Collaborative law is our newest dispute resolution model. It is not limited to any area of practice but is clearly rooted in family law. It is midway between mediation and litigation in the dispute resolution continuum.
The most essential of collaborative family law is that the divorcing parties and their respective counsel enter into a four-way agreement to use their energies to settle the case without court intervention. If an agreement cannot be reached, the lawyers are mandated to withdraw and the litigants retain new counsel to pursue their claims in court.
This model was first conceived in 1990 by Minneapolis family law practitioner Stewart G. Webb. After 17 years of practicing divorce law, Webb found himself close to burn-out and hating to go to work in the morning. He seriously considered closing down his office but decided instead to limit his practice to what he enjoyed. He realized his dissatisfaction was with his professional role as a litigator and that he, in fact, derived high energy and good feelings from his work as a mediator. He unilaterally declared disarmament and decided that he would no longer fight the other side. If he and his client couldn’t negotiate an out-of-court settlement, then he would withdraw. To fit this end, and not without some setbacks, he conceptualized a model that would deliberately create a settlement climate and remove the aspect of trial from consideration, at least initially.
He reports that in his first two years of employing this collaborative approach, he handled 99 cases and all but four reached full settlement. His success led to the formation of an organization which consists of many Minneapolis-area family lawyers who have committed to use this model whenever possible. Similar collaborative law groups are now being formed in Illinois and many other states including Arizona, California, Florida, Texas, Utah, Washington and Wisconsin.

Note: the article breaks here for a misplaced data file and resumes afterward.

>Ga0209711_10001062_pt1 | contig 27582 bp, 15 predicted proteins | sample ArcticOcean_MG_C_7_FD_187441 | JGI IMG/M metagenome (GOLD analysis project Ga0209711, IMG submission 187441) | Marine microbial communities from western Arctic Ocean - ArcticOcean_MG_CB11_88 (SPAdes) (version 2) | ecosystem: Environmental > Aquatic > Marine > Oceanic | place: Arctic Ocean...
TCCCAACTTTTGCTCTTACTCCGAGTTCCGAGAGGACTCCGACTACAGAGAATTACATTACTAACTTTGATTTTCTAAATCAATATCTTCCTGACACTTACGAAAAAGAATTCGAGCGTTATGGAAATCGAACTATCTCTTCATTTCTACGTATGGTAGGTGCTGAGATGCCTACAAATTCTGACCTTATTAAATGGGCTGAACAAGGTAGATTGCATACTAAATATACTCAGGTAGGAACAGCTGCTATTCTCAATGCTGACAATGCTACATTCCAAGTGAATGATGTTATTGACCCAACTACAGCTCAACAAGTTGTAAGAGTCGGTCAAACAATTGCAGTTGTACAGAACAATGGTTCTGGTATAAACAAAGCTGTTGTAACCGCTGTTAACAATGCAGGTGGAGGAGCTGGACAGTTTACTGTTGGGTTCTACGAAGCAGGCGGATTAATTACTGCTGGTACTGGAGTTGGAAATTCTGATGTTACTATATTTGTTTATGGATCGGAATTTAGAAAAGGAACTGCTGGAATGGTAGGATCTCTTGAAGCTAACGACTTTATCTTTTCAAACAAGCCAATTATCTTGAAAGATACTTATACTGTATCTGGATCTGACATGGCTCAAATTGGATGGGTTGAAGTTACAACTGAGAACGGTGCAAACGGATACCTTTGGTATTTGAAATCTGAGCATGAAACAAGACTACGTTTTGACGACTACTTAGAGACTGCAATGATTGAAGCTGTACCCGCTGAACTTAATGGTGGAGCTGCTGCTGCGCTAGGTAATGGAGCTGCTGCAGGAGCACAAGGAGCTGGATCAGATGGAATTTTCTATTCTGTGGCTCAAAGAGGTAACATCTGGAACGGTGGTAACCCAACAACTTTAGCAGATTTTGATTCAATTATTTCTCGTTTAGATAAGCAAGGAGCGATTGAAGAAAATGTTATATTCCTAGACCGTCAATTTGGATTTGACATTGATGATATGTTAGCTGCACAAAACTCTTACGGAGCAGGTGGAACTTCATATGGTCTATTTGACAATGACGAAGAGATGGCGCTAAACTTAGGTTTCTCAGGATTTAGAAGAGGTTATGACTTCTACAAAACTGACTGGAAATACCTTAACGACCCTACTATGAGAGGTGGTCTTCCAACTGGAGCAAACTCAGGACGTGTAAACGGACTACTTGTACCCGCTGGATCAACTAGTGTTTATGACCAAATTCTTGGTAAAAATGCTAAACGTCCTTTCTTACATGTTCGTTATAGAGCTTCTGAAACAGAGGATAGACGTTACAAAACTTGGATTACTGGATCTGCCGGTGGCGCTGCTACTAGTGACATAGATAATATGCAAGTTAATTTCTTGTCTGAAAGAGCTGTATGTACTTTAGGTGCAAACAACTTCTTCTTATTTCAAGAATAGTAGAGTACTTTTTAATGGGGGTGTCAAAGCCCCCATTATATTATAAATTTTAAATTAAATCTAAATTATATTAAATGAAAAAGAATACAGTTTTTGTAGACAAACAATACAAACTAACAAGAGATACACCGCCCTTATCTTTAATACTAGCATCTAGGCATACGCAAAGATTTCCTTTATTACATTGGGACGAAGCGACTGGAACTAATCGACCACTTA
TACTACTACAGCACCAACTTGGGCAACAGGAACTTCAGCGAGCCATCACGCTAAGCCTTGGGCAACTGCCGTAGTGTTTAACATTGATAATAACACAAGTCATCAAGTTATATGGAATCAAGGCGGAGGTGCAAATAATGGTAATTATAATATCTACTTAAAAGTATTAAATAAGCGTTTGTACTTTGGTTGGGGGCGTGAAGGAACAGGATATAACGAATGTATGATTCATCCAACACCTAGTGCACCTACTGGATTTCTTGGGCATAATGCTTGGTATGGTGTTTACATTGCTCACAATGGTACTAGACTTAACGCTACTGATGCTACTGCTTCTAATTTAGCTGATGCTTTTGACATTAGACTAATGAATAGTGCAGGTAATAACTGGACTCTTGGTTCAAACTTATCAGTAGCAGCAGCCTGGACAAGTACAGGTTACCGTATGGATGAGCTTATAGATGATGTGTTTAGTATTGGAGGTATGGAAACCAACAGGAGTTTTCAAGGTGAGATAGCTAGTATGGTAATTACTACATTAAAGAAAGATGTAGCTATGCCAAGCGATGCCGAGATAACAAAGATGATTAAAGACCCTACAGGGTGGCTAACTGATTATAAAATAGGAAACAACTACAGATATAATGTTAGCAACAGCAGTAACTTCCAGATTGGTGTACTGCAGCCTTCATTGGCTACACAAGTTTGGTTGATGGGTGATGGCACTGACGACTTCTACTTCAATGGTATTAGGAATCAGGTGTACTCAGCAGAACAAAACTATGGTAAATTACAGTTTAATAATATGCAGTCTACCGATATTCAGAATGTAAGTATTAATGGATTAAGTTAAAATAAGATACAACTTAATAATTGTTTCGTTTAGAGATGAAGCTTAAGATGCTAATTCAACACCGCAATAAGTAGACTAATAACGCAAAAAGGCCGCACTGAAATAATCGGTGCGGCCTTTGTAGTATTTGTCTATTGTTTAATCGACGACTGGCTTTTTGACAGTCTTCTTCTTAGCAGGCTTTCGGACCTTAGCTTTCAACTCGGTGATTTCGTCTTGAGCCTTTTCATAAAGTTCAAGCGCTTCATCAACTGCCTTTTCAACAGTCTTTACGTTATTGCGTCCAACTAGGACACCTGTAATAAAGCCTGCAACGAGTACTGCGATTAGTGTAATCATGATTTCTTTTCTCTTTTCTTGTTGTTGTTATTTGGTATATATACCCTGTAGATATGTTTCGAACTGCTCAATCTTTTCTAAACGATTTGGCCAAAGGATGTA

Groups are necessary to ensure that all collaborative lawyers have proper training and that they all operate with the same guidelines and procedures. In the adversarial system, the Supreme Court Rules provide the structure. In collaborative law, the rules and protocol are mandated and enforced by the group.
The collaborative model is still the practice of law and its practitioners still provide the degree of advocacy required of all lawyers, but they now employ non-adversarial tools and techniques. The lawyers receive training in managing conflict and in the use of cooperative and non-confrontational strategies. These new skills require the lawyers to change how they think, speak, and behave. Most attorney-converts express their surprise at the actual extent of changes they had to make in order to collaborate effectively.
The collaborative process moves forward with carefully managed four-way settlement meetings that are preceded by prior ground-work between the lawyer and client, and between the lawyer and lawyer. It is believed that these differ from our present four-ways because we now have two lawyers (with transformed thinking) in the same room pulling in the same direction with both clients to solve the same list of problems. Information and discovery are exchanged quickly, openly, and freely. If that doesn’t happen, the parties are summarily sent on to the very legal system they sought to avoid.